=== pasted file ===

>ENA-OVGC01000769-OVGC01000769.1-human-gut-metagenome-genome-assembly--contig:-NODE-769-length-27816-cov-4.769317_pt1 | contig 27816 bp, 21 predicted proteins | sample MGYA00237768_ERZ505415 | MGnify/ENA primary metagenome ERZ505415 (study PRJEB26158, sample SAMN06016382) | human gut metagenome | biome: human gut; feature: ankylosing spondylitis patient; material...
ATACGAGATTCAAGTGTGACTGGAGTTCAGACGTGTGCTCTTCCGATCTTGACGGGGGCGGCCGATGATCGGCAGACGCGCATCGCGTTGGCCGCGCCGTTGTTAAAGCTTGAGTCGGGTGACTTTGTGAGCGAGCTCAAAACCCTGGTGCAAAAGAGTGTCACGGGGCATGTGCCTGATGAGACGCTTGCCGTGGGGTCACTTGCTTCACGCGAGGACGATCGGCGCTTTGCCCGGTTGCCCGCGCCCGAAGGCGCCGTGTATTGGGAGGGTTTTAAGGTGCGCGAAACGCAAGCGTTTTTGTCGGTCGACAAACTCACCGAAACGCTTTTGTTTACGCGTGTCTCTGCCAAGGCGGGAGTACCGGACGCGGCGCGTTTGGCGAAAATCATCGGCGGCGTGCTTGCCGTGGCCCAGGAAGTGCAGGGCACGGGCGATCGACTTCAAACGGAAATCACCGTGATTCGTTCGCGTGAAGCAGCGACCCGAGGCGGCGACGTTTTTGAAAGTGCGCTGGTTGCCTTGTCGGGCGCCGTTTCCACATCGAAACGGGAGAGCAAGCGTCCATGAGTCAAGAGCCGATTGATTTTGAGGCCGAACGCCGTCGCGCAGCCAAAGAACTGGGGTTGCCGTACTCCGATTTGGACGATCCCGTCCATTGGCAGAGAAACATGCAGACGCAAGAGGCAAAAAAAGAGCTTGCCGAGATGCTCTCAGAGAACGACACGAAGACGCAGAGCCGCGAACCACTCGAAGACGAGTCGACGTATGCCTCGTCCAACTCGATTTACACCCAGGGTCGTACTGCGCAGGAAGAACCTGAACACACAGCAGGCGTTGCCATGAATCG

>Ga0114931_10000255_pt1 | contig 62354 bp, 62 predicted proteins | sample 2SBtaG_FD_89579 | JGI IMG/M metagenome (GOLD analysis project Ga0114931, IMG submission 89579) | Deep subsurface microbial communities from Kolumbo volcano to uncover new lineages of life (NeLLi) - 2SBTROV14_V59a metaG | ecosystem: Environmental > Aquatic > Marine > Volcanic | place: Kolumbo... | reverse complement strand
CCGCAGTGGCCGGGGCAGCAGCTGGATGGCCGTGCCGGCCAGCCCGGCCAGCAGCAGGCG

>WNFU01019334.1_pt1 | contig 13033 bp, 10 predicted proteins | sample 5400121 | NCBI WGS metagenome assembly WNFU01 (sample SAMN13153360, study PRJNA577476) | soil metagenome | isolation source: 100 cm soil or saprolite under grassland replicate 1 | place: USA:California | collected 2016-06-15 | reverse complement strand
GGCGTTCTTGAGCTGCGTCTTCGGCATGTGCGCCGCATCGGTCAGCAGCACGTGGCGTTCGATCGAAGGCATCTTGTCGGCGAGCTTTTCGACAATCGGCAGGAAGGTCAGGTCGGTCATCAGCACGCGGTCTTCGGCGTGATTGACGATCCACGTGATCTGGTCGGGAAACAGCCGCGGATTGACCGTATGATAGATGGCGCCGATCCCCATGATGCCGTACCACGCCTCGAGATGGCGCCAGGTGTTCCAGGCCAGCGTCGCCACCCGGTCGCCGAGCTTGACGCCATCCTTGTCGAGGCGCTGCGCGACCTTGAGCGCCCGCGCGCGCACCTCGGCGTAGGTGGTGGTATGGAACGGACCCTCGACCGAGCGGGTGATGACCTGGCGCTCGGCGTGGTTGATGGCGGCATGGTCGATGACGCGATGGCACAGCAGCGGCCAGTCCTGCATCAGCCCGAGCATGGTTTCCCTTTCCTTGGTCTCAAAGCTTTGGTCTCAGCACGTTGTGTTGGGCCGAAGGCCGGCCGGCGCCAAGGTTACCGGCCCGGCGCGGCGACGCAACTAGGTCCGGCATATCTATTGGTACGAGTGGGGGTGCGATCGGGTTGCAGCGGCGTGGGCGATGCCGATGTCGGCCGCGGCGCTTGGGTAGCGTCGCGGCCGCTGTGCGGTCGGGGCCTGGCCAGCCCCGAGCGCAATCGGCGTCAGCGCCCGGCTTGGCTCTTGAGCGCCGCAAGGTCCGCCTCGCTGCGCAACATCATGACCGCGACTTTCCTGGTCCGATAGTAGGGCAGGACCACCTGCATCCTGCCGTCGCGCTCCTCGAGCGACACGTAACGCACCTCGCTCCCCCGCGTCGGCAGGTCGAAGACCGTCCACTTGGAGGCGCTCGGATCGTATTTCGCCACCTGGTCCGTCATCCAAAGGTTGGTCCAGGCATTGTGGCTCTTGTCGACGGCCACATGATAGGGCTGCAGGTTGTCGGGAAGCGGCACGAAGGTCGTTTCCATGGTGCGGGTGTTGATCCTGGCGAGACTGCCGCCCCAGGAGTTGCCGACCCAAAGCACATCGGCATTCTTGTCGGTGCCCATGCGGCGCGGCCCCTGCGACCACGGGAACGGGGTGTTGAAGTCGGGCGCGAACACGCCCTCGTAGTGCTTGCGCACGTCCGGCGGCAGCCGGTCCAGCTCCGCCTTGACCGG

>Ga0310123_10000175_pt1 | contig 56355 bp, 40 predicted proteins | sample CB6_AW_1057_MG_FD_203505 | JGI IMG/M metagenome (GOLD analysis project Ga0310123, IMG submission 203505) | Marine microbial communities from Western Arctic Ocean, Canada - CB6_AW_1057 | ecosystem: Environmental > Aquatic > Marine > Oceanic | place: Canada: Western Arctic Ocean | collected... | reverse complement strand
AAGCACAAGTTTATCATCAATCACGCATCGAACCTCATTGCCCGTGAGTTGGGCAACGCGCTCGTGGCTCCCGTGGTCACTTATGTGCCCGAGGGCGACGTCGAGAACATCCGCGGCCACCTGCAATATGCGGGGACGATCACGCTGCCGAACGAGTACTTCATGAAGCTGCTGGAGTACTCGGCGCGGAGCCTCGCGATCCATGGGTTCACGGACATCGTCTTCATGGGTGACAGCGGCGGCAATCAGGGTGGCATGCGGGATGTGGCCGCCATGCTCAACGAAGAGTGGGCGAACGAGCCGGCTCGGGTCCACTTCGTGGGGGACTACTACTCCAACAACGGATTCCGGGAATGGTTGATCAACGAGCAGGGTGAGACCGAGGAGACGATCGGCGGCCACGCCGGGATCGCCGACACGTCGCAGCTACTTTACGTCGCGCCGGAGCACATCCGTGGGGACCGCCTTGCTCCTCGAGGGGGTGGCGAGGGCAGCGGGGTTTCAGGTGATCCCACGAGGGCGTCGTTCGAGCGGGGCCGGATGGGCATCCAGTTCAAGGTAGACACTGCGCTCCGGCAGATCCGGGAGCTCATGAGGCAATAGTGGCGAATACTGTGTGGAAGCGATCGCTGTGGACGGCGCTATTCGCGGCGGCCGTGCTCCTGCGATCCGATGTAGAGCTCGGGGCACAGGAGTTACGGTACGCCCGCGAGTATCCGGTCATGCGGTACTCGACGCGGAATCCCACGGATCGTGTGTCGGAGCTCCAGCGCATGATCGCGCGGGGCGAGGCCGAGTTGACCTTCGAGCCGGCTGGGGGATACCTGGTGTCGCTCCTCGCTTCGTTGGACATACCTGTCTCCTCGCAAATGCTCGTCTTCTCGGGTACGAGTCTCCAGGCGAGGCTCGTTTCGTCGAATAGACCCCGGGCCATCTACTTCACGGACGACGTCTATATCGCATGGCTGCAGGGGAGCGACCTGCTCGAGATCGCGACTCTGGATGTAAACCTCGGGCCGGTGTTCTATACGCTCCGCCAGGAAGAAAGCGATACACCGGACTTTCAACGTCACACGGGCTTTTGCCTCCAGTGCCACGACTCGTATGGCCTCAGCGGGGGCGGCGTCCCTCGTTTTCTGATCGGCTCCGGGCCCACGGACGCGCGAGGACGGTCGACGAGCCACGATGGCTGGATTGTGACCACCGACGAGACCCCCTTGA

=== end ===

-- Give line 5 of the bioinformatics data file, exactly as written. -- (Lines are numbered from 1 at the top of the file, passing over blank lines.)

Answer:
>WNFU01019334.1_pt1 | contig 13033 bp, 10 predicted proteins | sample 5400121 | NCBI WGS metagenome assembly WNFU01 (sample SAMN13153360, study PRJNA577476) | soil metagenome | isolation source: 100 cm soil or saprolite under grassland replicate 1 | place: USA:California | collected 2016-06-15 | reverse complement strand